ONGC, the country’s largest oil and gas explorer, has seen its crude oil output rise by 4% during April-June in FY17. The government-owned explorer produced 6.4 million tonnes of crude oil, including the joint venture fields, during the first quarter of FY17 against 6.136 million tonnes in the same quarter the previous year, sources told FE. This is in line with analysts’ expectations. “We expect crude oil production from its own field at 5.5 million tonnes while production from joint venture at 0.88 million tonnes,” Dhaval Joshi, research analyst at Emkay Global, said in a results preview report.
Even the average crude price has moved by more than 33% in the first quarter of FY17 against the fourth quarter of FY16. This is still down 26% year-on-year, which would hurt the earnings of ONGC compared to previous year. The positive development for ONGC would be that it is not likely to bear any subsidy burden in the first quarter of FY17. In 2015-16, it shelled out Rs1,133 crore in the first quarter towards compensating IOC, BPCL and HPCL for selling petroleum products below market cost. “We assume that the government will pay entire subsidy for Q1FY17,” Anil Sharma and Ravi Adukia of Nomura said in a July 7 note.
Government subsidy sharing is capped at Rs12/litre for kerosene and Rs 15/kg on domestic cooking gas. The explorer’s natural gas production has seen a drop of more than 5% during the first quarter. The production of natural gas stood at 5.495 billion cubic metre (bcm) during Q1 of current fiscal against 5.818 bcm in the same quarter last year. The drop in natural gas fields is likely to be from onshore and joint venture fields.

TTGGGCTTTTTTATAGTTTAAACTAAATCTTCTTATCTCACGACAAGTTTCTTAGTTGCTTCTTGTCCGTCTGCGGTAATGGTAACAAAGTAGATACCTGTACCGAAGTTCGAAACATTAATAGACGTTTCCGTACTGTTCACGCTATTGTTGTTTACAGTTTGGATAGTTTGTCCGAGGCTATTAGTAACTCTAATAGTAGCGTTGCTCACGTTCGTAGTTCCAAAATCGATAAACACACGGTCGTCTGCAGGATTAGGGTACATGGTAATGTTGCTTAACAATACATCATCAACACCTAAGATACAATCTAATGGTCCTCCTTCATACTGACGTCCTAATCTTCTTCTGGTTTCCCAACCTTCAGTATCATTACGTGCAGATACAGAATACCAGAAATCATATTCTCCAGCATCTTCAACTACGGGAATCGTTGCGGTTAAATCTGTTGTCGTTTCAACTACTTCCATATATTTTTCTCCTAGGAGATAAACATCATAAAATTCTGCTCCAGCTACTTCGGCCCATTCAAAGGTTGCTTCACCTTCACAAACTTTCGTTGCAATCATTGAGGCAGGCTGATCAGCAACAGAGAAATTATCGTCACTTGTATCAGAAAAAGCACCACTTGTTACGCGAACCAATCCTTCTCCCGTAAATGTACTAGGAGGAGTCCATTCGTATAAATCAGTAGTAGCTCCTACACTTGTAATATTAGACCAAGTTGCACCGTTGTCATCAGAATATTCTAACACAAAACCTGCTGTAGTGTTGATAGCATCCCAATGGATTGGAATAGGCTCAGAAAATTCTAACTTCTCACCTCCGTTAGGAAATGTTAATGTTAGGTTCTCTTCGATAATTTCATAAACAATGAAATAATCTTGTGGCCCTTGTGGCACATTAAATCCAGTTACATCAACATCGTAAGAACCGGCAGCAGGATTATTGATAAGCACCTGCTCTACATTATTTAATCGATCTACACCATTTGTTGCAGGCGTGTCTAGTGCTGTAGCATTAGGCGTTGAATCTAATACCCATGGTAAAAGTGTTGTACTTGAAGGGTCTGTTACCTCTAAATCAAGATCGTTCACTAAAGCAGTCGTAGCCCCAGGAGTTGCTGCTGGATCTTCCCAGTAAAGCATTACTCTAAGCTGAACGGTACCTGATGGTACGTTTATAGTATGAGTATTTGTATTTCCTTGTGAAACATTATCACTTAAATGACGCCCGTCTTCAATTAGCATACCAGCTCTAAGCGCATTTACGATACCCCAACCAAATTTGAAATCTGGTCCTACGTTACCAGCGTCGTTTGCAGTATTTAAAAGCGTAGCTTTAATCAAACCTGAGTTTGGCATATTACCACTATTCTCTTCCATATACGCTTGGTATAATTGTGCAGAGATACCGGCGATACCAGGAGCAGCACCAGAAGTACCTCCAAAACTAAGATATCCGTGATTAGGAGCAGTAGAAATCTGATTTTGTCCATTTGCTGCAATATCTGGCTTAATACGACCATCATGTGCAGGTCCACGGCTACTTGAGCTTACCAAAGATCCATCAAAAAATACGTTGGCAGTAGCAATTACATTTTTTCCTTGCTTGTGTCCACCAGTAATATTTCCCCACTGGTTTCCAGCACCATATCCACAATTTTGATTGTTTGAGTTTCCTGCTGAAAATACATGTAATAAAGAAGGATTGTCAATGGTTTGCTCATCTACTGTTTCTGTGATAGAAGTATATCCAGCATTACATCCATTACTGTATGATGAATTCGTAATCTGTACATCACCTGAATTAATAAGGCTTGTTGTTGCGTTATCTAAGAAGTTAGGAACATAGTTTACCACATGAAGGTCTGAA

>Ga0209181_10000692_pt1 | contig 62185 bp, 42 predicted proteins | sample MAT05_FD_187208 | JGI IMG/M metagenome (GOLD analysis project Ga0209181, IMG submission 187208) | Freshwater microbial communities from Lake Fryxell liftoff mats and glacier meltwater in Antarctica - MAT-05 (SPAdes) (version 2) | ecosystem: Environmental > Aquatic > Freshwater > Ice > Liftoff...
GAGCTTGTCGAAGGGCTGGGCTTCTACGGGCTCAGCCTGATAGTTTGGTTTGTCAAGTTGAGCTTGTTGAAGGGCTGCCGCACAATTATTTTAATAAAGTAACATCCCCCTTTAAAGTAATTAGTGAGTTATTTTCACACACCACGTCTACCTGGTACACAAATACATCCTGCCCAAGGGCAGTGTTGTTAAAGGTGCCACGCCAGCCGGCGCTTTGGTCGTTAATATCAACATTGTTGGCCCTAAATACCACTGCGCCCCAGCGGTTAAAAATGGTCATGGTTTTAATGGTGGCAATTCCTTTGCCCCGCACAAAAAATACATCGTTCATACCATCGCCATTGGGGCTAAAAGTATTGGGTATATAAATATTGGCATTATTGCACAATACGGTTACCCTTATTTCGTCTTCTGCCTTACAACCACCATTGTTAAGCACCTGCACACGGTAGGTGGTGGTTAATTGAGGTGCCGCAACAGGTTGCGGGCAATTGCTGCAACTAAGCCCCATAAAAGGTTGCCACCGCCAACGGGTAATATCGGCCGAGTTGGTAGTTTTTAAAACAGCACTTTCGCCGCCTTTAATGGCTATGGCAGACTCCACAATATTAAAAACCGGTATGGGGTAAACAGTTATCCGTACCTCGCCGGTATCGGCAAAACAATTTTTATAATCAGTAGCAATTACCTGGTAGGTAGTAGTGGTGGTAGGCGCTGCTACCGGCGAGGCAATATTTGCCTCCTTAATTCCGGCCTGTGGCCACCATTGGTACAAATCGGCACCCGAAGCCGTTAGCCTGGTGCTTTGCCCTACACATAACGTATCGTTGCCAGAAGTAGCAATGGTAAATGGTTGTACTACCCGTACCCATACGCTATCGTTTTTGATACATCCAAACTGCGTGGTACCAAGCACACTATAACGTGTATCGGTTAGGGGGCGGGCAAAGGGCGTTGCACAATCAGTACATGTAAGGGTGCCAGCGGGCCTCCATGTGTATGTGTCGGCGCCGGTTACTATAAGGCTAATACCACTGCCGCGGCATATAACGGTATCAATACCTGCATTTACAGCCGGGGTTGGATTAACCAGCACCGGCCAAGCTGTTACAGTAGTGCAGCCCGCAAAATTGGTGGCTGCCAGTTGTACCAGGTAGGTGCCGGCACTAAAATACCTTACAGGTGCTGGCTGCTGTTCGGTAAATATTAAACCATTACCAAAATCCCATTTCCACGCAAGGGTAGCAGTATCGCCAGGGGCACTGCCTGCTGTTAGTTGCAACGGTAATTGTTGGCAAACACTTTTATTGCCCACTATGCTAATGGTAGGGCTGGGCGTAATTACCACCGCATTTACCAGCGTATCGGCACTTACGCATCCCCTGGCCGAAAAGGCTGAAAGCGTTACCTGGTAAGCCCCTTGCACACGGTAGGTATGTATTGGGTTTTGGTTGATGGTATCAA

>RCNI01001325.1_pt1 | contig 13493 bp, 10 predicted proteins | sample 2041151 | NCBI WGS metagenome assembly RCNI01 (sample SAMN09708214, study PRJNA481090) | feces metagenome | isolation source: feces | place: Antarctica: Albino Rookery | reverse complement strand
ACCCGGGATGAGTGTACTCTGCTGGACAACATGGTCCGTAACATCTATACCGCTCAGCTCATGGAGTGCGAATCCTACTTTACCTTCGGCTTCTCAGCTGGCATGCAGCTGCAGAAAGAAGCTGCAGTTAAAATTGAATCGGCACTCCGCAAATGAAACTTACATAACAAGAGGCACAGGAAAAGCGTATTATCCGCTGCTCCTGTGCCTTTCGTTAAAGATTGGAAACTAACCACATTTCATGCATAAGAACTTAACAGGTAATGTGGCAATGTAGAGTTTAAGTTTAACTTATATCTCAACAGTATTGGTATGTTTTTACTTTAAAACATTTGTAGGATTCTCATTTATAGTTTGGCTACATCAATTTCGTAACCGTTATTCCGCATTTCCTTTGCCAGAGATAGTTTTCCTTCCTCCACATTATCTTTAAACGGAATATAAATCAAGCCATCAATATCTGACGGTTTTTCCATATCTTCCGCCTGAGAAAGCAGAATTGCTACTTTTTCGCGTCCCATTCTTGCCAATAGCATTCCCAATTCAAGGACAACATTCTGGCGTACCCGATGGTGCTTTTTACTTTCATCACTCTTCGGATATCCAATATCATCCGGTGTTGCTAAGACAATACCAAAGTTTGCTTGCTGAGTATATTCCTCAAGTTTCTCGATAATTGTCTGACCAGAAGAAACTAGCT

Meanwhile, the natural gas prices have dropped which would hurt ONGC revenues. “We expect ONGC to report sequentially higher profitability led by increase in prices of crude oil (increase if $11/barrel quarter on quarter). ONGC will be partially impacted by lower domestic gas price (decrease of $0.8/mBtu quarter-on-quarter),” estimates Kotak Institutional Equities.
Jefferies India said in its first quarter preview that recovery in crude price through the quarter ($47/barrel in Q1 against $35/barrel in Q4) should help the upstream firms record a sequential improvement but earnings are still likely to be “down sharply year-on-year.”